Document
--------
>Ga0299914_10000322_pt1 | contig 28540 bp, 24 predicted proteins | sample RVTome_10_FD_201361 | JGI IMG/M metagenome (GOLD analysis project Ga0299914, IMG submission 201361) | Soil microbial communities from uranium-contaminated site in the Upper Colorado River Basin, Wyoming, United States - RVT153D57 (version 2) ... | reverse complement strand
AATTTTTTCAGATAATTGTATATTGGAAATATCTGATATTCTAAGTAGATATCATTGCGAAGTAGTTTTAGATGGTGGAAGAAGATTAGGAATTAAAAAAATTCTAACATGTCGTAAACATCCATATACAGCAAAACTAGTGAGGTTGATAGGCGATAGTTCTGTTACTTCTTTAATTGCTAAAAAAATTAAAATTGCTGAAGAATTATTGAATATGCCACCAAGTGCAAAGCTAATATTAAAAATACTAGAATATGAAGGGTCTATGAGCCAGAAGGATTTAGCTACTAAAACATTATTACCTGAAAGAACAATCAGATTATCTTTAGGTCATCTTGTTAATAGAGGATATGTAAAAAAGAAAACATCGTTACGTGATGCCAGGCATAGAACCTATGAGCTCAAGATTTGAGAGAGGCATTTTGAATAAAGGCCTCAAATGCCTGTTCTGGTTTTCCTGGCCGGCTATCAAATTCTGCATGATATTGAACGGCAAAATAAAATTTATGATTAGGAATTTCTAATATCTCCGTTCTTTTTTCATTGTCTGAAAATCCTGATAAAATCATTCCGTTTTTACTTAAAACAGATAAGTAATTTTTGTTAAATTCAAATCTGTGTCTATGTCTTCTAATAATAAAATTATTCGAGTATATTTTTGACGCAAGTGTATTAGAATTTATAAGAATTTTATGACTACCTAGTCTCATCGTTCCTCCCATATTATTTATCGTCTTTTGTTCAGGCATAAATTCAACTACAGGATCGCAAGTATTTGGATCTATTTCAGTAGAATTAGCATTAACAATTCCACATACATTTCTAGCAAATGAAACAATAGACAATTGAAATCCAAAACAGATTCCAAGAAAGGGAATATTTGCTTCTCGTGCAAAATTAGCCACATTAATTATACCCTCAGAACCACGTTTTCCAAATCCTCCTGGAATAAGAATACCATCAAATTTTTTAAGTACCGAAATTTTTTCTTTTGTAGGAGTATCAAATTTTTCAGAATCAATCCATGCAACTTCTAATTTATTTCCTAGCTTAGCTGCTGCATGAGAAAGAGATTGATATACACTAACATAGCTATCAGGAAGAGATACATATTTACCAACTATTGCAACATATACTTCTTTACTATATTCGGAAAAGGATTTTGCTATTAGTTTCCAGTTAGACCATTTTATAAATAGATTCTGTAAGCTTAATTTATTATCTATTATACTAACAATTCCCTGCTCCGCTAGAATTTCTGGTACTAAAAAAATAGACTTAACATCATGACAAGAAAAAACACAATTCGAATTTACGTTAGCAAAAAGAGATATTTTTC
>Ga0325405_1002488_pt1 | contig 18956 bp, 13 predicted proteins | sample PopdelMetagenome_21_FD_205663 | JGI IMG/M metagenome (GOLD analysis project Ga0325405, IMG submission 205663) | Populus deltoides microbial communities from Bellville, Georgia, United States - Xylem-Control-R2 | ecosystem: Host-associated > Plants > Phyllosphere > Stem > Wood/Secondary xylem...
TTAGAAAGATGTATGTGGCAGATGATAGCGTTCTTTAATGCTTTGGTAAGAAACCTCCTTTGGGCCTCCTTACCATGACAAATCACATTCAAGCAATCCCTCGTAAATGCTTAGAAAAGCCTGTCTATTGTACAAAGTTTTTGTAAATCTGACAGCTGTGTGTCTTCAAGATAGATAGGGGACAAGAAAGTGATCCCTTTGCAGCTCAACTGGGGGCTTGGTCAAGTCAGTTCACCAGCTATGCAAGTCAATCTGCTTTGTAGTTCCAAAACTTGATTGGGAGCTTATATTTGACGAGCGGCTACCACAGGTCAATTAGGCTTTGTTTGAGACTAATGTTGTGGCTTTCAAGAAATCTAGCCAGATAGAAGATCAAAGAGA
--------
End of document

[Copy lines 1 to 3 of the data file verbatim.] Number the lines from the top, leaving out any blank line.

>Ga0299914_10000322_pt1 | contig 28540 bp, 24 predicted proteins | sample RVTome_10_FD_201361 | JGI IMG/M metagenome (GOLD analysis project Ga0299914, IMG submission 201361) | Soil microbial communities from uranium-contaminated site in the Upper Colorado River Basin, Wyoming, United States - RVT153D57 (version 2) ... | reverse complement strand
AATTTTTTCAGATAATTGTATATTGGAAATATCTGATATTCTAAGTAGATATCATTGCGAAGTAGTTTTAGATGGTGGAAGAAGATTAGGAATTAAAAAAATTCTAACATGTCGTAAACATCCATATACAGCAAAACTAGTGAGGTTGATAGGCGATAGTTCTGTTACTTCTTTAATTGCTAAAAAAATTAAAATTGCTGAAGAATTATTGAATATGCCACCAAGTGCAAAGCTAATATTAAAAATACTAGAATATGAAGGGTCTATGAGCCAGAAGGATTTAGCTACTAAAACATTATTACCTGAAAGAACAATCAGATTATCTTTAGGTCATCTTGTTAATAGAGGATATGTAAAAAAGAAAACATCGTTACGTGATGCCAGGCATAGAACCTATGAGCTCAAGATTTGAGAGAGGCATTTTGAATAAAGGCCTCAAATGCCTGTTCTGGTTTTCCTGGCCGGCTATCAAATTCTGCATGATATTGAACGGCAAAATAAAATTTATGATTAGGAATTTCTAATATCTCCGTTCTTTTTTCATTGTCTGAAAATCCTGATAAAATCATTCCGTTTTTACTTAAAACAGATAAGTAATTTTTGTTAAATTCAAATCTGTGTCTATGTCTTCTAATAATAAAATTATTCGAGTATATTTTTGACGCAAGTGTATTAGAATTTATAAGAATTTTATGACTACCTAGTCTCATCGTTCCTCCCATATTATTTATCGTCTTTTGTTCAGGCATAAATTCAACTACAGGATCGCAAGTATTTGGATCTATTTCAGTAGAATTAGCATTAACAATTCCACATACATTTCTAGCAAATGAAACAATAGACAATTGAAATCCAAAACAGATTCCAAGAAAGGGAATATTTGCTTCTCGTGCAAAATTAGCCACATTAATTATACCCTCAGAACCACGTTTTCCAAATCCTCCTGGAATAAGAATACCATCAAATTTTTTAAGTACCGAAATTTTTTCTTTTGTAGGAGTATCAAATTTTTCAGAATCAATCCATGCAACTTCTAATTTATTTCCTAGCTTAGCTGCTGCATGAGAAAGAGATTGATATACACTAACATAGCTATCAGGAAGAGATACATATTTACCAACTATTGCAACATATACTTCTTTACTATATTCGGAAAAGGATTTTGCTATTAGTTTCCAGTTAGACCATTTTATAAATAGATTCTGTAAGCTTAATTTATTATCTATTATACTAACAATTCCCTGCTCCGCTAGAATTTCTGGTACTAAAAAAATAGACTTAACATCATGACAAGAAAAAACACAATTCGAATTTACGTTAGCAAAAAGAGATATTTTTC
>Ga0325405_1002488_pt1 | contig 18956 bp, 13 predicted proteins | sample PopdelMetagenome_21_FD_205663 | JGI IMG/M metagenome (GOLD analysis project Ga0325405, IMG submission 205663) | Populus deltoides microbial communities from Bellville, Georgia, United States - Xylem-Control-R2 | ecosystem: Host-associated > Plants > Phyllosphere > Stem > Wood/Secondary xylem...